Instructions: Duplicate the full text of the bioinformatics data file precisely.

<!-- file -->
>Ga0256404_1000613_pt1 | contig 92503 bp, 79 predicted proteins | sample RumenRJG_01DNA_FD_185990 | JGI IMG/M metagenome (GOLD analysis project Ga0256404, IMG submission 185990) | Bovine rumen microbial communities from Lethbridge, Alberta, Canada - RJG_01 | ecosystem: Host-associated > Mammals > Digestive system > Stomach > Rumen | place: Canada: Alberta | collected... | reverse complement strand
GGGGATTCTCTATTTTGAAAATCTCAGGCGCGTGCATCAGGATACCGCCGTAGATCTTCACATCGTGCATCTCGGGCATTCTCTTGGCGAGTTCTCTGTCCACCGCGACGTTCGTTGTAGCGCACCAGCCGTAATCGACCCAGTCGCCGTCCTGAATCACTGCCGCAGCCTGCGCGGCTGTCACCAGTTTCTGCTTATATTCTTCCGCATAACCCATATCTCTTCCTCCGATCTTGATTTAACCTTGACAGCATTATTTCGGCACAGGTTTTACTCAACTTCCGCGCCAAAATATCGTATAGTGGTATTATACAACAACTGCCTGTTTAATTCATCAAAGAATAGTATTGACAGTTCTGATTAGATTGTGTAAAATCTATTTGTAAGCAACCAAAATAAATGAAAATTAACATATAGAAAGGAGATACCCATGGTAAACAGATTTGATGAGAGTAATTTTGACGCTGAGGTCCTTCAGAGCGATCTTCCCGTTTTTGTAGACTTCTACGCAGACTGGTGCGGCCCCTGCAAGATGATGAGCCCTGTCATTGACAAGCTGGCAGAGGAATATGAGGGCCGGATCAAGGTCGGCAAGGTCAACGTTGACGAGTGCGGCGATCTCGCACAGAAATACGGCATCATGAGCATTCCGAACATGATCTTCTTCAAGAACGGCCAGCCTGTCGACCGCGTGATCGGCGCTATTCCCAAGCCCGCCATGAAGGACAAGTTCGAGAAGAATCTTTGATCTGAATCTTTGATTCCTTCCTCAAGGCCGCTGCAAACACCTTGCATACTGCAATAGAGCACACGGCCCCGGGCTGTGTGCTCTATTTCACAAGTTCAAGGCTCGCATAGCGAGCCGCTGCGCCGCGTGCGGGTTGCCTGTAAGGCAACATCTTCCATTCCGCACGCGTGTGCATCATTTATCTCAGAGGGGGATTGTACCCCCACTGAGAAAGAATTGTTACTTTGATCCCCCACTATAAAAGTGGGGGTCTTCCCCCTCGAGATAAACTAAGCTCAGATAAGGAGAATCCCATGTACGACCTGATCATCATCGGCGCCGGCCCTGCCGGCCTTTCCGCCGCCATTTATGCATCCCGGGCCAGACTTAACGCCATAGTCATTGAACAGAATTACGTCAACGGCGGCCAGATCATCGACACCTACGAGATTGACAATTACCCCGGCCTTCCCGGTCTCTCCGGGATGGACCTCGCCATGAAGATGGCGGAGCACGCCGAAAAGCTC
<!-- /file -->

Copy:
>Ga0256404_1000613_pt1 | contig 92503 bp, 79 predicted proteins | sample RumenRJG_01DNA_FD_185990 | JGI IMG/M metagenome (GOLD analysis project Ga0256404, IMG submission 185990) | Bovine rumen microbial communities from Lethbridge, Alberta, Canada - RJG_01 | ecosystem: Host-associated > Mammals > Digestive system > Stomach > Rumen | place: Canada: Alberta | collected... | reverse complement strand
GGGGATTCTCTATTTTGAAAATCTCAGGCGCGTGCATCAGGATACCGCCGTAGATCTTCACATCGTGCATCTCGGGCATTCTCTTGGCGAGTTCTCTGTCCACCGCGACGTTCGTTGTAGCGCACCAGCCGTAATCGACCCAGTCGCCGTCCTGAATCACTGCCGCAGCCTGCGCGGCTGTCACCAGTTTCTGCTTATATTCTTCCGCATAACCCATATCTCTTCCTCCGATCTTGATTTAACCTTGACAGCATTATTTCGGCACAGGTTTTACTCAACTTCCGCGCCAAAATATCGTATAGTGGTATTATACAACAACTGCCTGTTTAATTCATCAAAGAATAGTATTGACAGTTCTGATTAGATTGTGTAAAATCTATTTGTAAGCAACCAAAATAAATGAAAATTAACATATAGAAAGGAGATACCCATGGTAAACAGATTTGATGAGAGTAATTTTGACGCTGAGGTCCTTCAGAGCGATCTTCCCGTTTTTGTAGACTTCTACGCAGACTGGTGCGGCCCCTGCAAGATGATGAGCCCTGTCATTGACAAGCTGGCAGAGGAATATGAGGGCCGGATCAAGGTCGGCAAGGTCAACGTTGACGAGTGCGGCGATCTCGCACAGAAATACGGCATCATGAGCATTCCGAACATGATCTTCTTCAAGAACGGCCAGCCTGTCGACCGCGTGATCGGCGCTATTCCCAAGCCCGCCATGAAGGACAAGTTCGAGAAGAATCTTTGATCTGAATCTTTGATTCCTTCCTCAAGGCCGCTGCAAACACCTTGCATACTGCAATAGAGCACACGGCCCCGGGCTGTGTGCTCTATTTCACAAGTTCAAGGCTCGCATAGCGAGCCGCTGCGCCGCGTGCGGGTTGCCTGTAAGGCAACATCTTCCATTCCGCACGCGTGTGCATCATTTATCTCAGAGGGGGATTGTACCCCCACTGAGAAAGAATTGTTACTTTGATCCCCCACTATAAAAGTGGGGGTCTTCCCCCTCGAGATAAACTAAGCTCAGATAAGGAGAATCCCATGTACGACCTGATCATCATCGGCGCCGGCCCTGCCGGCCTTTCCGCCGCCATTTATGCATCCCGGGCCAGACTTAACGCCATAGTCATTGAACAGAATTACGTCAACGGCGGCCAGATCATCGACACCTACGAGATTGACAATTACCCCGGCCTTCCCGGTCTCTCCGGGATGGACCTCGCCATGAAGATGGCGGAGCACGCCGAAAAGCTC